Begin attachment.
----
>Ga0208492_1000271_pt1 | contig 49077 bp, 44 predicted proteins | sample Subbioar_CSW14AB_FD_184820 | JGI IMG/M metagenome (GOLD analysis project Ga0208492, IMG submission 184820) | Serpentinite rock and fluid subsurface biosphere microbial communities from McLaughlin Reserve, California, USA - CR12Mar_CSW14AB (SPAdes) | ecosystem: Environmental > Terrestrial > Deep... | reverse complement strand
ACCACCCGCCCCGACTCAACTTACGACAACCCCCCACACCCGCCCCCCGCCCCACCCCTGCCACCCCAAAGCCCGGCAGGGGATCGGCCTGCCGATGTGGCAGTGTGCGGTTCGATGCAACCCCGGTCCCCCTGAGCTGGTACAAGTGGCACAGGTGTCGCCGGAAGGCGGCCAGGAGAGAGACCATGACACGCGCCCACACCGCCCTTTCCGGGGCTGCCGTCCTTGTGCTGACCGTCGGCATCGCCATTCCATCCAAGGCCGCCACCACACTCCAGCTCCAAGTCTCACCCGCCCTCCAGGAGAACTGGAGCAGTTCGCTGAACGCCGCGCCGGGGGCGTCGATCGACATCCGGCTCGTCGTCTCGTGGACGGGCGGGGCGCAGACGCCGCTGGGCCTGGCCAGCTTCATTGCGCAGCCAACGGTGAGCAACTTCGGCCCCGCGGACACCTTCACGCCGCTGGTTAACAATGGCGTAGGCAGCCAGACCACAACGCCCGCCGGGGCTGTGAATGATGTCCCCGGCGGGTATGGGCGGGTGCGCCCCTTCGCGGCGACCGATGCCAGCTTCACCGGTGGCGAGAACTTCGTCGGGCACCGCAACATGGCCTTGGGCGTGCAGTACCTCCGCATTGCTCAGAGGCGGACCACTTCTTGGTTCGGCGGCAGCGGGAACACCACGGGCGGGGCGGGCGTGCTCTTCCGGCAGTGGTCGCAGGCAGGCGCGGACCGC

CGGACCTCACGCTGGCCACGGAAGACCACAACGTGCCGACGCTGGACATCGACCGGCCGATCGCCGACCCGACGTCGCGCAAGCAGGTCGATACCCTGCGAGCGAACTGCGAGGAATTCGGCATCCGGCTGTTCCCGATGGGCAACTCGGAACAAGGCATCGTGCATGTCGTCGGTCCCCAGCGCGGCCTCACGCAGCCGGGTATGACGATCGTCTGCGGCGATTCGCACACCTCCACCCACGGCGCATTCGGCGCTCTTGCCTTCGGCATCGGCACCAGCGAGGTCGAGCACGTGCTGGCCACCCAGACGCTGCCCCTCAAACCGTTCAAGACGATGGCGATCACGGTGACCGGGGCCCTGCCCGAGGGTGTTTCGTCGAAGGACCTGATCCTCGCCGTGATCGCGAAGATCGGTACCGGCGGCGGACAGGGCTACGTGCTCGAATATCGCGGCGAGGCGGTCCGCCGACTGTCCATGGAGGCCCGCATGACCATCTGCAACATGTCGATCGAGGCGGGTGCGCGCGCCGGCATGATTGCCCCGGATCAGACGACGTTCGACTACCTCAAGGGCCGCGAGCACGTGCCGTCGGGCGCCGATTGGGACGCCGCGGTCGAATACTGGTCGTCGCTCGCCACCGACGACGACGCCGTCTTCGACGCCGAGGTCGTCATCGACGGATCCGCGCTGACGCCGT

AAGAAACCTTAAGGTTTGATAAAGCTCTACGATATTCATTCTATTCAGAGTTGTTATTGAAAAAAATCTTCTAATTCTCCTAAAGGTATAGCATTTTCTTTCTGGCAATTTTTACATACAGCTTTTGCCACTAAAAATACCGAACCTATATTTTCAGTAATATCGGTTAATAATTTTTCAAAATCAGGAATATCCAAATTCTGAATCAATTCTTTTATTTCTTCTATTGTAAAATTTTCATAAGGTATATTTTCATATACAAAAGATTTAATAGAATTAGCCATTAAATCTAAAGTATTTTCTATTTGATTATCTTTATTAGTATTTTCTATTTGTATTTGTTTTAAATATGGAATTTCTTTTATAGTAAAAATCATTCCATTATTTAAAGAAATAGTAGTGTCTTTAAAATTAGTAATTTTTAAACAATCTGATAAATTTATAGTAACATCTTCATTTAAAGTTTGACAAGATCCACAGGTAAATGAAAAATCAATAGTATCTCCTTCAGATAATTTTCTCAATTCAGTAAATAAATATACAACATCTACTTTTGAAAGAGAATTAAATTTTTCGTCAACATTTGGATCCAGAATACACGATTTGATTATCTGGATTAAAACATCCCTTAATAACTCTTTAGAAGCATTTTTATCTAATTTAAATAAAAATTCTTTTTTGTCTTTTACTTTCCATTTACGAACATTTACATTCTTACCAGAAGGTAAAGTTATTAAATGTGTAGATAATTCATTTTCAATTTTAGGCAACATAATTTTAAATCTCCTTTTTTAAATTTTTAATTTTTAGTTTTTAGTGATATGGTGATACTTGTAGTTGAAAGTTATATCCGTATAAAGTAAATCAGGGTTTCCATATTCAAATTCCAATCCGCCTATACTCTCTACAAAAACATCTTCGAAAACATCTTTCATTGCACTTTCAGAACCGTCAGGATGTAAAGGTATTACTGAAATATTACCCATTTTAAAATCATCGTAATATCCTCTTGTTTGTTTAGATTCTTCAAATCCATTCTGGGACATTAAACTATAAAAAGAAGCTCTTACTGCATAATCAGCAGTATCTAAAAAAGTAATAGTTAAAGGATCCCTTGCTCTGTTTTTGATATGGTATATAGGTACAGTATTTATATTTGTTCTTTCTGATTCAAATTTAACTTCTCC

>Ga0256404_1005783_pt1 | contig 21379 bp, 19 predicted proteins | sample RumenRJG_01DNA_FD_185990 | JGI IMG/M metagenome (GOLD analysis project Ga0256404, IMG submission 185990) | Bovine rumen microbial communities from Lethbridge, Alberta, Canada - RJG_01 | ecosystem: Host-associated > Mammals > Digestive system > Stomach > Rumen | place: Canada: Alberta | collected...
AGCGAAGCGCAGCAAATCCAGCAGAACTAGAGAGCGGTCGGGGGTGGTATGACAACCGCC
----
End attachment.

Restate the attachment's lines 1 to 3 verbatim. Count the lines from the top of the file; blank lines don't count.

>Ga0208492_1000271_pt1 | contig 49077 bp, 44 predicted proteins | sample Subbioar_CSW14AB_FD_184820 | JGI IMG/M metagenome (GOLD analysis project Ga0208492, IMG submission 184820) | Serpentinite rock and fluid subsurface biosphere microbial communities from McLaughlin Reserve, California, USA - CR12Mar_CSW14AB (SPAdes) | ecosystem: Environmental > Terrestrial > Deep... | reverse complement strand
ACCACCCGCCCCGACTCAACTTACGACAACCCCCCACACCCGCCCCCCGCCCCACCCCTGCCACCCCAAAGCCCGGCAGGGGATCGGCCTGCCGATGTGGCAGTGTGCGGTTCGATGCAACCCCGGTCCCCCTGAGCTGGTACAAGTGGCACAGGTGTCGCCGGAAGGCGGCCAGGAGAGAGACCATGACACGCGCCCACACCGCCCTTTCCGGGGCTGCCGTCCTTGTGCTGACCGTCGGCATCGCCATTCCATCCAAGGCCGCCACCACACTCCAGCTCCAAGTCTCACCCGCCCTCCAGGAGAACTGGAGCAGTTCGCTGAACGCCGCGCCGGGGGCGTCGATCGACATCCGGCTCGTCGTCTCGTGGACGGGCGGGGCGCAGACGCCGCTGGGCCTGGCCAGCTTCATTGCGCAGCCAACGGTGAGCAACTTCGGCCCCGCGGACACCTTCACGCCGCTGGTTAACAATGGCGTAGGCAGCCAGACCACAACGCCCGCCGGGGCTGTGAATGATGTCCCCGGCGGGTATGGGCGGGTGCGCCCCTTCGCGGCGACCGATGCCAGCTTCACCGGTGGCGAGAACTTCGTCGGGCACCGCAACATGGCCTTGGGCGTGCAGTACCTCCGCATTGCTCAGAGGCGGACCACTTCTTGGTTCGGCGGCAGCGGGAACACCACGGGCGGGGCGGGCGTGCTCTTCCGGCAGTGGTCGCAGGCAGGCGCGGACCGC

CGGACCTCACGCTGGCCACGGAAGACCACAACGTGCCGACGCTGGACATCGACCGGCCGATCGCCGACCCGACGTCGCGCAAGCAGGTCGATACCCTGCGAGCGAACTGCGAGGAATTCGGCATCCGGCTGTTCCCGATGGGCAACTCGGAACAAGGCATCGTGCATGTCGTCGGTCCCCAGCGCGGCCTCACGCAGCCGGGTATGACGATCGTCTGCGGCGATTCGCACACCTCCACCCACGGCGCATTCGGCGCTCTTGCCTTCGGCATCGGCACCAGCGAGGTCGAGCACGTGCTGGCCACCCAGACGCTGCCCCTCAAACCGTTCAAGACGATGGCGATCACGGTGACCGGGGCCCTGCCCGAGGGTGTTTCGTCGAAGGACCTGATCCTCGCCGTGATCGCGAAGATCGGTACCGGCGGCGGACAGGGCTACGTGCTCGAATATCGCGGCGAGGCGGTCCGCCGACTGTCCATGGAGGCCCGCATGACCATCTGCAACATGTCGATCGAGGCGGGTGCGCGCGCCGGCATGATTGCCCCGGATCAGACGACGTTCGACTACCTCAAGGGCCGCGAGCACGTGCCGTCGGGCGCCGATTGGGACGCCGCGGTCGAATACTGGTCGTCGCTCGCCACCGACGACGACGCCGTCTTCGACGCCGAGGTCGTCATCGACGGATCCGCGCTGACGCCGT